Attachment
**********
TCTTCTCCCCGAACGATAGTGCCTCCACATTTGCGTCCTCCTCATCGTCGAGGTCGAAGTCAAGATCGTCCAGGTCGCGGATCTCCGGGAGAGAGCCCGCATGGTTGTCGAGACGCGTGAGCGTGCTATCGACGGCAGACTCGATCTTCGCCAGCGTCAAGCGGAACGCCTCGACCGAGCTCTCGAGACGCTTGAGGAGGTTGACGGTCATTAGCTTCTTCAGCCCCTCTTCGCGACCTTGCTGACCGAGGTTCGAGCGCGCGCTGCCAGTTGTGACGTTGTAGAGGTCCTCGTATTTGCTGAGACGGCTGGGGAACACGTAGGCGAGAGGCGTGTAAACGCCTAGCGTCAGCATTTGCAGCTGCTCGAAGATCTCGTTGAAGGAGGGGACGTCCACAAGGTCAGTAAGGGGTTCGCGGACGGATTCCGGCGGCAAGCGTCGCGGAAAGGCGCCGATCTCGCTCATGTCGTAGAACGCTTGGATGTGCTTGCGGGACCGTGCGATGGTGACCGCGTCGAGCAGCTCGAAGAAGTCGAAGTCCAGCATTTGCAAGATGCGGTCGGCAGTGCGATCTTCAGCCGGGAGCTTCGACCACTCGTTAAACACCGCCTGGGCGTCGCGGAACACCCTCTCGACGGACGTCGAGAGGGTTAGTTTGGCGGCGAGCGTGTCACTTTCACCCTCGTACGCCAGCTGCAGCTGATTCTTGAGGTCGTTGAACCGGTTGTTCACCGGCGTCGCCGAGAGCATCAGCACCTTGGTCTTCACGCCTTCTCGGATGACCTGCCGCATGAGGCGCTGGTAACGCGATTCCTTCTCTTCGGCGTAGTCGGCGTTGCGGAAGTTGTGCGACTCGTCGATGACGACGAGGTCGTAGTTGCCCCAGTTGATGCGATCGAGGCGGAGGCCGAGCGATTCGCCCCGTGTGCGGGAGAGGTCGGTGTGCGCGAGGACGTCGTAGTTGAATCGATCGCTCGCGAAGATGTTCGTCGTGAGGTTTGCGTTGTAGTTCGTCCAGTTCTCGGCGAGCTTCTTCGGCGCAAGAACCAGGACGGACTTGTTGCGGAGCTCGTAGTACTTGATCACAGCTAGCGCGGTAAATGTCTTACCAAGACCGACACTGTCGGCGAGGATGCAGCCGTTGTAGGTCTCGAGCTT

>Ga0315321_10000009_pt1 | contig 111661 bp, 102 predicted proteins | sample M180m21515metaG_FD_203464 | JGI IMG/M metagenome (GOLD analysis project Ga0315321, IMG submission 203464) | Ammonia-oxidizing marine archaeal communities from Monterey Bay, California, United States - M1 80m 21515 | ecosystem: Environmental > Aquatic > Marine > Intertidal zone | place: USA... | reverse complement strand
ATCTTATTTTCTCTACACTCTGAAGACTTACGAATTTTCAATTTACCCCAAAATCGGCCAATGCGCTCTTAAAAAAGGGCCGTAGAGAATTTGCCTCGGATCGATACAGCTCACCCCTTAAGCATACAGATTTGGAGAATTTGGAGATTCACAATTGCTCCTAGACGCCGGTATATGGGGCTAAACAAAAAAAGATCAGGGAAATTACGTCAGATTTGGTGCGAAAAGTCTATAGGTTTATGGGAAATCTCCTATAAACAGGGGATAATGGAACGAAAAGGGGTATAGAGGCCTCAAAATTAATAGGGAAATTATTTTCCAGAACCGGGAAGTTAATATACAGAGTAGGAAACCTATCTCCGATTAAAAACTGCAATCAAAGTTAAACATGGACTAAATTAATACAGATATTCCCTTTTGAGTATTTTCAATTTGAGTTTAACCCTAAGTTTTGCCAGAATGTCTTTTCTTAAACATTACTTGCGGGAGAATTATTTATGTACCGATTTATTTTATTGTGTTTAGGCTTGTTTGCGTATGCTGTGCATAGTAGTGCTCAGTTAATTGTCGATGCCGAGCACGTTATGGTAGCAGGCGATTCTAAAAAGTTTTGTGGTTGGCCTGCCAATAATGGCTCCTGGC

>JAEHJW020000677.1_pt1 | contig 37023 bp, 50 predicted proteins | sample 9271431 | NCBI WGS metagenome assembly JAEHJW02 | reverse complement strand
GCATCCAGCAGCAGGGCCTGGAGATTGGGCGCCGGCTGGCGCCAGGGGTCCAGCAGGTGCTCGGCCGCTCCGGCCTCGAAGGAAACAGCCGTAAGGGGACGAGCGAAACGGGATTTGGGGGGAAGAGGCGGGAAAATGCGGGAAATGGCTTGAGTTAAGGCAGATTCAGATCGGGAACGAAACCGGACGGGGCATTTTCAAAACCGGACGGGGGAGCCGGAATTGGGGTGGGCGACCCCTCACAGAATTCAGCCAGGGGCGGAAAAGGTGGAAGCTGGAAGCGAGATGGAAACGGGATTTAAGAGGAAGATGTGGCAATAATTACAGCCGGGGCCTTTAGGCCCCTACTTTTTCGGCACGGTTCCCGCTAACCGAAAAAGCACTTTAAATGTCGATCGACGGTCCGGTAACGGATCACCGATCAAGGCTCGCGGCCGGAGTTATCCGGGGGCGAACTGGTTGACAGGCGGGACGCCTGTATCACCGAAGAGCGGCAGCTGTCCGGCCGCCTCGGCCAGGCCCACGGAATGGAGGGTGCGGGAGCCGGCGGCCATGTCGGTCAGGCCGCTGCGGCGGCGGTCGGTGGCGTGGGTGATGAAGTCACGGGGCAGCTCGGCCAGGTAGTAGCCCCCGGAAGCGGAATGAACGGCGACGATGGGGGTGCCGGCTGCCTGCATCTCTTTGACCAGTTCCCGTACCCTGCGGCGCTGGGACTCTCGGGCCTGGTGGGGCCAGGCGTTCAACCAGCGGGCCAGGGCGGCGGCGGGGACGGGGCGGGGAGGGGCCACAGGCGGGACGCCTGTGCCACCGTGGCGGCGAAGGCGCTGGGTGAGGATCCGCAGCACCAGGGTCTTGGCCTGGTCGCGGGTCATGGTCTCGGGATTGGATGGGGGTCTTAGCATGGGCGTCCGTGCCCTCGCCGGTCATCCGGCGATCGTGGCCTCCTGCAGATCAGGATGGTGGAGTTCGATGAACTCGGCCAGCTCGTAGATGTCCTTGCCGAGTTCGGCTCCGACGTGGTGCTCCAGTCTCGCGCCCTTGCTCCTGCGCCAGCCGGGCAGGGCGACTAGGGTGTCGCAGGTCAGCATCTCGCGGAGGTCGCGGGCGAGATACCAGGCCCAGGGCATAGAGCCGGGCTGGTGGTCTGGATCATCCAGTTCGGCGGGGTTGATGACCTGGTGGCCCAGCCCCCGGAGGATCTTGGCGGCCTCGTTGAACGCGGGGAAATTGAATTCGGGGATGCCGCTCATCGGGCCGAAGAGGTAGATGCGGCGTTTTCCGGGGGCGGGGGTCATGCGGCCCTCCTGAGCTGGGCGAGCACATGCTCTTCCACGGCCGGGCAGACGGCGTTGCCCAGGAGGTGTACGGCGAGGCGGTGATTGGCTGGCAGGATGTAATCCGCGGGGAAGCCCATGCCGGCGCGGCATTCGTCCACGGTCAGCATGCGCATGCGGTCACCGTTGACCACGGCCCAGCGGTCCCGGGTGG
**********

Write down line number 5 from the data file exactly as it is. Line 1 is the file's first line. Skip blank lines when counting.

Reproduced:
GCATCCAGCAGCAGGGCCTGGAGATTGGGCGCCGGCTGGCGCCAGGGGTCCAGCAGGTGCTCGGCCGCTCCGGCCTCGAAGGAAACAGCCGTAAGGGGACGAGCGAAACGGGATTTGGGGGGAAGAGGCGGGAAAATGCGGGAAATGGCTTGAGTTAAGGCAGATTCAGATCGGGAACGAAACCGGACGGGGCATTTTCAAAACCGGACGGGGGAGCCGGAATTGGGGTGGGCGACCCCTCACAGAATTCAGCCAGGGGCGGAAAAGGTGGAAGCTGGAAGCGAGATGGAAACGGGATTTAAGAGGAAGATGTGGCAATAATTACAGCCGGGGCCTTTAGGCCCCTACTTTTTCGGCACGGTTCCCGCTAACCGAAAAAGCACTTTAAATGTCGATCGACGGTCCGGTAACGGATCACCGATCAAGGCTCGCGGCCGGAGTTATCCGGGGGCGAACTGGTTGACAGGCGGGACGCCTGTATCACCGAAGAGCGGCAGCTGTCCGGCCGCCTCGGCCAGGCCCACGGAATGGAGGGTGCGGGAGCCGGCGGCCATGTCGGTCAGGCCGCTGCGGCGGCGGTCGGTGGCGTGGGTGATGAAGTCACGGGGCAGCTCGGCCAGGTAGTAGCCCCCGGAAGCGGAATGAACGGCGACGATGGGGGTGCCGGCTGCCTGCATCTCTTTGACCAGTTCCCGTACCCTGCGGCGCTGGGACTCTCGGGCCTGGTGGGGCCAGGCGTTCAACCAGCGGGCCAGGGCGGCGGCGGGGACGGGGCGGGGAGGGGCCACAGGCGGGACGCCTGTGCCACCGTGGCGGCGAAGGCGCTGGGTGAGGATCCGCAGCACCAGGGTCTTGGCCTGGTCGCGGGTCATGGTCTCGGGATTGGATGGGGGTCTTAGCATGGGCGTCCGTGCCCTCGCCGGTCATCCGGCGATCGTGGCCTCCTGCAGATCAGGATGGTGGAGTTCGATGAACTCGGCCAGCTCGTAGATGTCCTTGCCGAGTTCGGCTCCGACGTGGTGCTCCAGTCTCGCGCCCTTGCTCCTGCGCCAGCCGGGCAGGGCGACTAGGGTGTCGCAGGTCAGCATCTCGCGGAGGTCGCGGGCGAGATACCAGGCCCAGGGCATAGAGCCGGGCTGGTGGTCTGGATCATCCAGTTCGGCGGGGTTGATGACCTGGTGGCCCAGCCCCCGGAGGATCTTGGCGGCCTCGTTGAACGCGGGGAAATTGAATTCGGGGATGCCGCTCATCGGGCCGAAGAGGTAGATGCGGCGTTTTCCGGGGGCGGGGGTCATGCGGCCCTCCTGAGCTGGGCGAGCACATGCTCTTCCACGGCCGGGCAGACGGCGTTGCCCAGGAGGTGTACGGCGAGGCGGTGATTGGCTGGCAGGATGTAATCCGCGGGGAAGCCCATGCCGGCGCGGCATTCGTCCACGGTCAGCATGCGCATGCGGTCACCGTTGACCACGGCCCAGCGGTCCCGGGTGG